Air Pollution (Ozone)

There is lots of interest in air quality all over the Western United States when smoke from forest fires fills valleys during the summer. Most of the smoke problem is due to particulates, which are not known to damage plants. Ozone, however, is known to damage plants.

Ground-level ozone is also called smog. Smog-forming pollutants are primarily generated by traffic and activities in urban areas, but often the wind blows the pollution to outlying suburban and rural communities. Smog is a problem for the Portlzand-Vancouver and Medford Oregon areas during the summer months. It is created most often on days when the temperature is 90°F or higher, especially when winds are light or non-existent.

All areas of Oregon currently meet the federal air-quality standard for ozone. These levels, however, are based on human health. Sensitive plants can have problems when the ozone concentration is between 50–120 parts per billion (ppb)—120 ppb equals 12 pphm (parts per hundred million)—for extended time periods. The Eugene ozone monitoring station recorded at least 7 days during the summer of 2017 that met this requirement.

Ozone levels in the Puget Sound basin have exceeded the National Ambient Air Quality Standard (NAAQS) on several occasions last century. Sensitive plants grown near Seattle and Tacoma (Washington), Portland (Oregon), Vancouver (British Columbia), or any growing metropolitan area, are at risk.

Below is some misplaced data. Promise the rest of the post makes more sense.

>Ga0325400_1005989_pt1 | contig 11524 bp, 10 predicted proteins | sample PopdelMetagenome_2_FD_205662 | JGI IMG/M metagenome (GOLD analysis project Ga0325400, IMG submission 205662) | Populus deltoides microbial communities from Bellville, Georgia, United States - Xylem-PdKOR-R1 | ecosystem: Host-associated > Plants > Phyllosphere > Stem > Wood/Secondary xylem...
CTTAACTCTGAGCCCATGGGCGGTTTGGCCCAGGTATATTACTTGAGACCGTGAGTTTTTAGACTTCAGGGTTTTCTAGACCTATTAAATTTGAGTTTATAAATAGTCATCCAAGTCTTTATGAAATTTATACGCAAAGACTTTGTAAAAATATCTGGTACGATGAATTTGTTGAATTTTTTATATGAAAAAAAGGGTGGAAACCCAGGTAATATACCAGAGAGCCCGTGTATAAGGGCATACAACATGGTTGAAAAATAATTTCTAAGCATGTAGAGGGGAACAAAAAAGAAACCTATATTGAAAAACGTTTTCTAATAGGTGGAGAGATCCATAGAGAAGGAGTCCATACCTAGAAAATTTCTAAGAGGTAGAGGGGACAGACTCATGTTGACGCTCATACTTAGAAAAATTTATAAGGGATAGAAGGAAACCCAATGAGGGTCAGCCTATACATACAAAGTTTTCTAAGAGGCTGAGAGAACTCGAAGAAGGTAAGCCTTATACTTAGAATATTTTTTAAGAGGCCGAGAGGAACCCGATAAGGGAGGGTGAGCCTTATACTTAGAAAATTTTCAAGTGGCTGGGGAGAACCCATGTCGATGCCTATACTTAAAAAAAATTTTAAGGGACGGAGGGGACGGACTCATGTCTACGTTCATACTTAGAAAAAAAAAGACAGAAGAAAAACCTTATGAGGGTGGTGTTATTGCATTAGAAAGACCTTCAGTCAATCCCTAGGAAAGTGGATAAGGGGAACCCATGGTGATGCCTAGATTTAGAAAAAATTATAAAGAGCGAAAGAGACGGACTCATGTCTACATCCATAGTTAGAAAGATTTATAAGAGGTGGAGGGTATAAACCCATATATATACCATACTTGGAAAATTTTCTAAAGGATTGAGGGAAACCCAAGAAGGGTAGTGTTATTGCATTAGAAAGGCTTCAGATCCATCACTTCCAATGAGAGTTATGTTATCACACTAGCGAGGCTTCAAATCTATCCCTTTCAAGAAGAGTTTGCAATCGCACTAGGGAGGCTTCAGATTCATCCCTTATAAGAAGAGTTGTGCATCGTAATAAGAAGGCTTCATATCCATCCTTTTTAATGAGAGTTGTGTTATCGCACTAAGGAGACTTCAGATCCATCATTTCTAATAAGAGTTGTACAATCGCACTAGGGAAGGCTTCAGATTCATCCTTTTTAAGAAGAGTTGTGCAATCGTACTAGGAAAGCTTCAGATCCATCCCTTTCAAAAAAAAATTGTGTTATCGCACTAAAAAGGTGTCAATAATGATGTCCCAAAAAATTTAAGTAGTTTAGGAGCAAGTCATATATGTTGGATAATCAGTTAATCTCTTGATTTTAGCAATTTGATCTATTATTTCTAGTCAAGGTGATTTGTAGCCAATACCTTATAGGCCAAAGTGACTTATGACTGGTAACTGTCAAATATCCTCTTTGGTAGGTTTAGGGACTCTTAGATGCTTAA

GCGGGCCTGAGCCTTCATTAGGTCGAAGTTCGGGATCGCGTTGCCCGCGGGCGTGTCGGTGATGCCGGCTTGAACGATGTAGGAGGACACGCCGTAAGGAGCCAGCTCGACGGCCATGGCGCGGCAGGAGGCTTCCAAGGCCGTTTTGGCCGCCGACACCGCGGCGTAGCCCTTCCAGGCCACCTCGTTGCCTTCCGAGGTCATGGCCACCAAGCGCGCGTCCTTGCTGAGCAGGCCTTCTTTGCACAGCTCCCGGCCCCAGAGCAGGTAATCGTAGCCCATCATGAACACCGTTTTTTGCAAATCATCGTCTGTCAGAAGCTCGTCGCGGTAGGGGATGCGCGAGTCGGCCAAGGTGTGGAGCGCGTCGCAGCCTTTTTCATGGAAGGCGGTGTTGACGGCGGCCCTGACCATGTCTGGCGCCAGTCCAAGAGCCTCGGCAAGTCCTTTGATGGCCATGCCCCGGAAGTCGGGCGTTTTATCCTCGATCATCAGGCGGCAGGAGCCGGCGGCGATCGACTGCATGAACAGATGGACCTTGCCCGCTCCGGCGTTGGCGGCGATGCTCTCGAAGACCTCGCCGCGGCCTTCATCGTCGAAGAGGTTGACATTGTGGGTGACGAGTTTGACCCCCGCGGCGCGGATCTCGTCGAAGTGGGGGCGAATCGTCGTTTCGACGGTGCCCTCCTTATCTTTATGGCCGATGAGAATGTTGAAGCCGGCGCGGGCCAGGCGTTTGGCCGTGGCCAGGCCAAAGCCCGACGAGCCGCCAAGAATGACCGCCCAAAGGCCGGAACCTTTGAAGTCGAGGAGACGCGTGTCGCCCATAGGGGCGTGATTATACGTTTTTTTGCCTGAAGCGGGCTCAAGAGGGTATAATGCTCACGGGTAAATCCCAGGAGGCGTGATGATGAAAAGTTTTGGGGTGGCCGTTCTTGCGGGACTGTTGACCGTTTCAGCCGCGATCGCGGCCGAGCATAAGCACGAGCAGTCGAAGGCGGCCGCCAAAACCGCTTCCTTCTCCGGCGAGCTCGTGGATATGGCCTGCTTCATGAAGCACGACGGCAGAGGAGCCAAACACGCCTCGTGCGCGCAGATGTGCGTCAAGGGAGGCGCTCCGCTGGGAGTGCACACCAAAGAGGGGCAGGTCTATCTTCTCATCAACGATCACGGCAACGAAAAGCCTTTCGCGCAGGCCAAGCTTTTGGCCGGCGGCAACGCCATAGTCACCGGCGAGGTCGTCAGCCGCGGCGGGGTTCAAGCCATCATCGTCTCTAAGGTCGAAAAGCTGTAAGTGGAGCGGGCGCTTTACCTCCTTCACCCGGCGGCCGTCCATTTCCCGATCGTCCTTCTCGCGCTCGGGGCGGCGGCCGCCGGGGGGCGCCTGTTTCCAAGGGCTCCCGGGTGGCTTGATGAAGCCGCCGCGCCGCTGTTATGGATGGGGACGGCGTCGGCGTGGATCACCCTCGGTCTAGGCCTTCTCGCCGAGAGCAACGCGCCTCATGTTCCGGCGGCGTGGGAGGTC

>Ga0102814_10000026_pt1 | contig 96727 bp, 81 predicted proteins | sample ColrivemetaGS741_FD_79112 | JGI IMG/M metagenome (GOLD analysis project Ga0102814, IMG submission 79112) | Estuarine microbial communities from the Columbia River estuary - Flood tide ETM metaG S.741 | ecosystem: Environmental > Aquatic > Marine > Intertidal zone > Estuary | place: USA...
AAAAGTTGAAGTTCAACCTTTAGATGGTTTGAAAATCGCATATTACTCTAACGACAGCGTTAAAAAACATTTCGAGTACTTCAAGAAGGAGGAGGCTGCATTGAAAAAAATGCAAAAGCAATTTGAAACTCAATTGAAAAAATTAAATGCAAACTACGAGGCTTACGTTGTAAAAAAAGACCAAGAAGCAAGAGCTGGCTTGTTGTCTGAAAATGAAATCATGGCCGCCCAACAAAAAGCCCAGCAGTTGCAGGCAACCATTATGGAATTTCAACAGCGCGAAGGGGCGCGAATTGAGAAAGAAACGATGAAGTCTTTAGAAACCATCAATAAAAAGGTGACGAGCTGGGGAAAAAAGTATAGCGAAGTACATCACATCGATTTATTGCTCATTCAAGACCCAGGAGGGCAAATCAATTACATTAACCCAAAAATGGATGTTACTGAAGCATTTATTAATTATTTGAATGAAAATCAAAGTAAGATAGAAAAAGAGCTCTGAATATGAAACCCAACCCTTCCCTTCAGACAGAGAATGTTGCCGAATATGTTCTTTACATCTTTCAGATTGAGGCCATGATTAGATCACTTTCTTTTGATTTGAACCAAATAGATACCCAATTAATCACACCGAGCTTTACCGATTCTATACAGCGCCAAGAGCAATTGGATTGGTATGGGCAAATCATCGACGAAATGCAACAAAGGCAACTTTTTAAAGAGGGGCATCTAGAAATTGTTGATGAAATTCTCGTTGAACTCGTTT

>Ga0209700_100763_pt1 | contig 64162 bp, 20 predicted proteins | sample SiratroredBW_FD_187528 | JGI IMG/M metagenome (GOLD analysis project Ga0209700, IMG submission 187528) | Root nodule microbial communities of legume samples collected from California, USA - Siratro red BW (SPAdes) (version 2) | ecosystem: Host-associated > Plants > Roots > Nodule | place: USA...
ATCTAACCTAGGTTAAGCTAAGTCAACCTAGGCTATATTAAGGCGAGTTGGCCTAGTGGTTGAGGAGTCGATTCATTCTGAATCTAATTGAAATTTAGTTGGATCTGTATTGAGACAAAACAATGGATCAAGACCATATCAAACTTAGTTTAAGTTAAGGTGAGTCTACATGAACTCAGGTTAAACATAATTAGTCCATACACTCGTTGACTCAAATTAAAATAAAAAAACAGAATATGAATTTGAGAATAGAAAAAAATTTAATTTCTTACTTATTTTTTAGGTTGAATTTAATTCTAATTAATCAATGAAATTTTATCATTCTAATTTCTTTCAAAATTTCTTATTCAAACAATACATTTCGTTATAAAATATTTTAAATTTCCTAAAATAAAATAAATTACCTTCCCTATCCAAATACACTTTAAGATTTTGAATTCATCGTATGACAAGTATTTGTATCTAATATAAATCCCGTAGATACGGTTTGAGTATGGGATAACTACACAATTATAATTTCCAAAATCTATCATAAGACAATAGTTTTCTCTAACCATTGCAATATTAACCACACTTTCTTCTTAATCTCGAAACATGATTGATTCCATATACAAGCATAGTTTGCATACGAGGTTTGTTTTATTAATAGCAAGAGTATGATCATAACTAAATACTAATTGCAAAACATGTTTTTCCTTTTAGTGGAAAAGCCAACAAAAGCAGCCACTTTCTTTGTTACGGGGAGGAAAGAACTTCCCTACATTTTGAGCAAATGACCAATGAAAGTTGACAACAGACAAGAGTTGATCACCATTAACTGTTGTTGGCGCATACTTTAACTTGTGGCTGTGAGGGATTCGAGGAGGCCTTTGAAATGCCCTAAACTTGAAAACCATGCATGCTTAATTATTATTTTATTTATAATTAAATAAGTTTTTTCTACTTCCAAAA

What are the most sensitive plants? The list is long but includes alder, blackberry, currant, dahlia, grape, lilac, milkweed, ninebark, Oregon Ash, Oregon Oak, petunia, Poplar (including aspen), radish, sequoia, snowberry, sycamore, tomato, and Tulip poplar. Ozone symptoms on plants usually occur between the veins on the upper leaf surface of older and middle-aged leaves, but may also involve both leaf surfaces for some species.

In grapes, it is referred to as “oxidant stipple” or “ozone stipple” and has been observed in Oregon. Symptoms of ozone damage appear predominantly on older grape leaves. Small interveinal spots (0.1mm–0.5 mm in diameter), occur only on the upper leaf surface. The lower leaf surface does not show stipple symptoms but may show necrotic spots if symptoms are severe. Stipple may begin as a yellow color but is most commonly recognized when spots become brownish-bronze to dark brown. Heavily stippled leaves may have a uniform bronze appearance from a distance and necrotic spots up to 2mm in diameter. The tissue in the veins surrounding lesions remains green. Affected leaves eventually drop from the vine. Growers may confuse this with spray damage.

The most common symptoms of ozone damage on field-grown beans is bronzing, in which a purple-brown discoloration develops on the upper surface of the leaves. Bronzing on green beans has been observed in Oregon that could be due to ozone. The symptom was observed late in the season and could easily be overlooked since crops are senescing or have other diseases (such as powdery mildew). Symptoms of air pollution and/or ozone injury have been observed in multiple bean fields in central Washington, particularly in adzuki bean crops.

Many forest and landscape trees are also susceptible to ozone injury. Extensive injury was detected on forest ozone biomonitoring sites in California, with ponderosa and Jeffrey pines, mugwort, skunkbush, and blue elderberry showing injury. Little or no injury was detected in Oregon and Washington.

Ozone injury has not been observed on small fruit crops in the PNW.


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